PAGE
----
Right now you're spending half of one percent of the total US annual budget on space exploration that will, amongst other things, produce tools that will be used to fight climate change and experience another planet in order to be able to contrast it with this one and learn more about our own planet to protect it. We should stop doing that and instead spend the money on protecting our planet - that derisory half of one percent of the US budget... they should only spend that on protecting the planet. Instead of learning about the things that will protect the planet...

Hence the derision.

No-one here is anti-saving the planet. It's just that we don't know HOW to save the planet. And taking funding away from the people finding out HOW to do it isn't going to make that search any quicker...

Toyota Prius Plug-in Hybrid car review

Simon Brown

It's just as well that building these causes no environmental impact whatsoever...

Is it just me that wonders whether we wouldn't be better off creating kits so that we could retro-fit existing cars, rather than building new ones? Scrapping an existing car to then use up fresh resources to build new ones to reduce CO2 is potty. At the same time, we ban diesel-engined vehicles from our town centres - even if they're powered by pure vegetable oil and creating no harmful emissions...

Is the hybrid engined car a very expensive example of green-washing?

Ay caramba, Ubuntu 12.10: Get it right on Amazon!

Simon Brown

my vote for xubuntu as well

Have a tiny old Vaio laptop - netbook sized & spec before netbooks existed. Xubuntu is good as gold. Also run it dual boot on my i7 pc with an ssd in and strangely isn't THAT much faster on the pc... or maybe it just isn't that much slower on the laptop...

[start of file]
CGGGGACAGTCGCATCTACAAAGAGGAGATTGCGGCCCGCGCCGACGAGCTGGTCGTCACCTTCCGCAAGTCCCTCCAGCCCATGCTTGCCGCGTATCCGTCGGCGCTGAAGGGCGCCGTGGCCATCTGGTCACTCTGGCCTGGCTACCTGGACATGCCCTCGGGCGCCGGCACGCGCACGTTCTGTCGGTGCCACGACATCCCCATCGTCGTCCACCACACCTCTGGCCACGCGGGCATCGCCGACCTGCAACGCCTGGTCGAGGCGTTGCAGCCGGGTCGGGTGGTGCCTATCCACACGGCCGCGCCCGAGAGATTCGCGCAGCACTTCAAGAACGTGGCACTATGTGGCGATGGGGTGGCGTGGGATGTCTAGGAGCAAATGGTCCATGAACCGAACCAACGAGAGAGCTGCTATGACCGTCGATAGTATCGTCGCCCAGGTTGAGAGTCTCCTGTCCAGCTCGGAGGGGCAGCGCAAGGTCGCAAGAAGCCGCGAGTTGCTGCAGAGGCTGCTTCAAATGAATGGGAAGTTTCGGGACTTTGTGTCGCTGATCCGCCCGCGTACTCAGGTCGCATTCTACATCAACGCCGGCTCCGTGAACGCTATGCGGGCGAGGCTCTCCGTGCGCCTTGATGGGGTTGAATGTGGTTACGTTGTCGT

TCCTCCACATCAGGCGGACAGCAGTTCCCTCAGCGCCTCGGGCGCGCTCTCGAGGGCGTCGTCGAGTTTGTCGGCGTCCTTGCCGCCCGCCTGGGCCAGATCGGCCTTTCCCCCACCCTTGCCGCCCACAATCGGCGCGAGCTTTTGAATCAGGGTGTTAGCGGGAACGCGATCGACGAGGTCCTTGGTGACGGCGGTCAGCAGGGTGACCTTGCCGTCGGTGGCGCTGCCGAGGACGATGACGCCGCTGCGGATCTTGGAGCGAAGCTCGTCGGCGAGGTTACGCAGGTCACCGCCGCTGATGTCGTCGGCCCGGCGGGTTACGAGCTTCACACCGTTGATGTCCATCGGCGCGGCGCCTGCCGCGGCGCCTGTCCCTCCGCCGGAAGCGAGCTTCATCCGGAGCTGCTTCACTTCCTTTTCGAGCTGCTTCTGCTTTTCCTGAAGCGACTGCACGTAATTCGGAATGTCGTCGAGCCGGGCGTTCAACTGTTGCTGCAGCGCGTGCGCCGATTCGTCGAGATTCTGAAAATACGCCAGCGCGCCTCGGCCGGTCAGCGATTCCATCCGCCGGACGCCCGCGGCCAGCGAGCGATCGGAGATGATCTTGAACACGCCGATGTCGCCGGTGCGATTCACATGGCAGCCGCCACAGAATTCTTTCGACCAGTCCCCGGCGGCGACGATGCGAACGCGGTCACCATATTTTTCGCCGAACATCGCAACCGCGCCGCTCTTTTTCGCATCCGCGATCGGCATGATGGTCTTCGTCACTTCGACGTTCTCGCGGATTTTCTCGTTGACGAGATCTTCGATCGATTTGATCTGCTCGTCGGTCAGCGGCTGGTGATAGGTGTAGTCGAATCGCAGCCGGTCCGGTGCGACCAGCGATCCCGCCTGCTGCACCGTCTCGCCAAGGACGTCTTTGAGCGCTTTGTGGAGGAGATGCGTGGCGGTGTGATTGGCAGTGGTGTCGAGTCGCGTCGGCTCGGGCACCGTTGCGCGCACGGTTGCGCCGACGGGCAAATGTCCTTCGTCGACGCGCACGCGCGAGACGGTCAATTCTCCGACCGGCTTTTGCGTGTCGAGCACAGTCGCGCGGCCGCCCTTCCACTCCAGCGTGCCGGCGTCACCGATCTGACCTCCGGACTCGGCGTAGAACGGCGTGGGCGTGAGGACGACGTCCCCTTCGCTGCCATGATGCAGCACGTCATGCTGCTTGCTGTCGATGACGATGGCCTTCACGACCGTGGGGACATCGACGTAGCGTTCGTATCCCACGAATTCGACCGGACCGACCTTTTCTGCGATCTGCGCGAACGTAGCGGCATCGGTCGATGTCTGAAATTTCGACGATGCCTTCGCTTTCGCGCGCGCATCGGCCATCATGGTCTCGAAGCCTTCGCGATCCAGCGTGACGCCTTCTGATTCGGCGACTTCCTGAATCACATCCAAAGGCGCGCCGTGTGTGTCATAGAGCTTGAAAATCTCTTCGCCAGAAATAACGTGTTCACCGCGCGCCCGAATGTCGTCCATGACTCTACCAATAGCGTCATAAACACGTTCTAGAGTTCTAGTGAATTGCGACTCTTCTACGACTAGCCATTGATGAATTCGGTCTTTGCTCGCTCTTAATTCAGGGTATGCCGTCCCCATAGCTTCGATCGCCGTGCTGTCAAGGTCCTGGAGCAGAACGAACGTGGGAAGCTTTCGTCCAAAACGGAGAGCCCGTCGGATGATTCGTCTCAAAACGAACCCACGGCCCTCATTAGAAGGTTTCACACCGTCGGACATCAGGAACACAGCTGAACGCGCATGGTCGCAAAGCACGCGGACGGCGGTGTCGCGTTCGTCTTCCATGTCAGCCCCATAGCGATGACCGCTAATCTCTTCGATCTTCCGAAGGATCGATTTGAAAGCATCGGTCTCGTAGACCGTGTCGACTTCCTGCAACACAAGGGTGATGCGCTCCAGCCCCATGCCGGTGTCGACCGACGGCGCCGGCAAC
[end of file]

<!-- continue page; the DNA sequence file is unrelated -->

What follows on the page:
Man City drags Big Data into Big Football

Simon Brown

city fan in peace

Thought the Arsenal performance at the Etihad was pretty impressive - not many teams will get points there this season and Arsenal are looking far more like title challengers than they have for a few seasons.

As for the stats - Patrick Finch aludes to it. In baseball the game is defined by very narrow ranges of probability because each phase of play contains only one set of actions and variables. Cricket is similar. In football, by contrast, due to the continual interaction of the other 21 players on the pitch, plus officials, even the crowd - spotting statistical patterns is going to be that much harder. Liverpool failed because those players they bought depended on players around them with whom to interact. Some players can be removed from this team setting and placed in another and it will work, perhaps Liverpool failed spectacularly because the metrics being measured are faulty.

In my own, amateur, observations of the game, there are broadly speaking four sets of actions

1. defensive / possession regaining actions

2. the transitional act from regaining to utilising

3. offensive / possession utilisation actions.

4. the transitional act of loss of possession

Possession regaining actions include closing players down, tracking back, blocking, defending, tackling, keeping formational shape when defending, marking runners, marking for corners, stepping up to catch players offside. And more besides. There will be measurements of a player's awareness, their movement, their tackling accuracy, and much more.